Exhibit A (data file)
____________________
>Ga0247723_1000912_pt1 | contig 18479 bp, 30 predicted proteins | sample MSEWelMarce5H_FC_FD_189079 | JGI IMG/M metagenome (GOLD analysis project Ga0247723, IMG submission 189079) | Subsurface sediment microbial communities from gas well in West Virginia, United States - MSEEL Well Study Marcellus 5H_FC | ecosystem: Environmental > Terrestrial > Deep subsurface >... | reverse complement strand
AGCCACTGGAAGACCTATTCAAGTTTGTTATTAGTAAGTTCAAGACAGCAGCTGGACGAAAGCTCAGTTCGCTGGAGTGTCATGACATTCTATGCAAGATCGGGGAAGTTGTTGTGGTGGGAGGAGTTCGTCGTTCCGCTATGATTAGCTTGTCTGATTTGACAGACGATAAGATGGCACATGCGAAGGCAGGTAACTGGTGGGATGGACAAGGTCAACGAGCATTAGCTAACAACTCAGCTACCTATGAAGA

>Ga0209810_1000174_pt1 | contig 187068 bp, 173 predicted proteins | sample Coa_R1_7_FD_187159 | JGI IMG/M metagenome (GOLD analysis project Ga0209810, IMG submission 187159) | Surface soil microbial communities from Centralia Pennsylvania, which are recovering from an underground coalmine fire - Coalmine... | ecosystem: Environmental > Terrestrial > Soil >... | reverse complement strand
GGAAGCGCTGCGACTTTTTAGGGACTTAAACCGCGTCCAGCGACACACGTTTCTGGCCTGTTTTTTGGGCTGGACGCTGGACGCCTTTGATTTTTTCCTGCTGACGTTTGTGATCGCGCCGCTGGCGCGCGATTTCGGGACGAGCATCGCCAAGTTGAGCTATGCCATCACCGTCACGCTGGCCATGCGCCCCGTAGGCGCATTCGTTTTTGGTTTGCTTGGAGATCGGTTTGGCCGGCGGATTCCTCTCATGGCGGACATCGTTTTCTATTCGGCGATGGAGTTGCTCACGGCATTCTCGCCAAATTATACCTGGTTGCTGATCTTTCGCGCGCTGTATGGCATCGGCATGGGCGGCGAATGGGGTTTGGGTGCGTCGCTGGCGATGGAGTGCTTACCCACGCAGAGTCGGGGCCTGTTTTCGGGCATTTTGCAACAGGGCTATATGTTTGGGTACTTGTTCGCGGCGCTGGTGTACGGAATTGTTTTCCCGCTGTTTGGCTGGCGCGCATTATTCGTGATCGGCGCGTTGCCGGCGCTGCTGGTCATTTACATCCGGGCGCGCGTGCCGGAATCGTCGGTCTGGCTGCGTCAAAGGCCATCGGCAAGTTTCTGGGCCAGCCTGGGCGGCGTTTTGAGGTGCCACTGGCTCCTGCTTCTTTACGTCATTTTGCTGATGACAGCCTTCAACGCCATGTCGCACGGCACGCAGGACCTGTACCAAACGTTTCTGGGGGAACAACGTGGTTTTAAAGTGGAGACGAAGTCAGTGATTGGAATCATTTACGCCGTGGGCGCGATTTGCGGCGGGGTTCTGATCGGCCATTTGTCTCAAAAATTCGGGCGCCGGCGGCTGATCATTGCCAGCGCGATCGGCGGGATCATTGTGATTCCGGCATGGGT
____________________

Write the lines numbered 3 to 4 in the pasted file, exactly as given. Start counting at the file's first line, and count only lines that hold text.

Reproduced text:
>Ga0209810_1000174_pt1 | contig 187068 bp, 173 predicted proteins | sample Coa_R1_7_FD_187159 | JGI IMG/M metagenome (GOLD analysis project Ga0209810, IMG submission 187159) | Surface soil microbial communities from Centralia Pennsylvania, which are recovering from an underground coalmine fire - Coalmine... | ecosystem: Environmental > Terrestrial > Soil >... | reverse complement strand
GGAAGCGCTGCGACTTTTTAGGGACTTAAACCGCGTCCAGCGACACACGTTTCTGGCCTGTTTTTTGGGCTGGACGCTGGACGCCTTTGATTTTTTCCTGCTGACGTTTGTGATCGCGCCGCTGGCGCGCGATTTCGGGACGAGCATCGCCAAGTTGAGCTATGCCATCACCGTCACGCTGGCCATGCGCCCCGTAGGCGCATTCGTTTTTGGTTTGCTTGGAGATCGGTTTGGCCGGCGGATTCCTCTCATGGCGGACATCGTTTTCTATTCGGCGATGGAGTTGCTCACGGCATTCTCGCCAAATTATACCTGGTTGCTGATCTTTCGCGCGCTGTATGGCATCGGCATGGGCGGCGAATGGGGTTTGGGTGCGTCGCTGGCGATGGAGTGCTTACCCACGCAGAGTCGGGGCCTGTTTTCGGGCATTTTGCAACAGGGCTATATGTTTGGGTACTTGTTCGCGGCGCTGGTGTACGGAATTGTTTTCCCGCTGTTTGGCTGGCGCGCATTATTCGTGATCGGCGCGTTGCCGGCGCTGCTGGTCATTTACATCCGGGCGCGCGTGCCGGAATCGTCGGTCTGGCTGCGTCAAAGGCCATCGGCAAGTTTCTGGGCCAGCCTGGGCGGCGTTTTGAGGTGCCACTGGCTCCTGCTTCTTTACGTCATTTTGCTGATGACAGCCTTCAACGCCATGTCGCACGGCACGCAGGACCTGTACCAAACGTTTCTGGGGGAACAACGTGGTTTTAAAGTGGAGACGAAGTCAGTGATTGGAATCATTTACGCCGTGGGCGCGATTTGCGGCGGGGTTCTGATCGGCCATTTGTCTCAAAAATTCGGGCGCCGGCGGCTGATCATTGCCAGCGCGATCGGCGGGATCATTGTGATTCCGGCATGGGT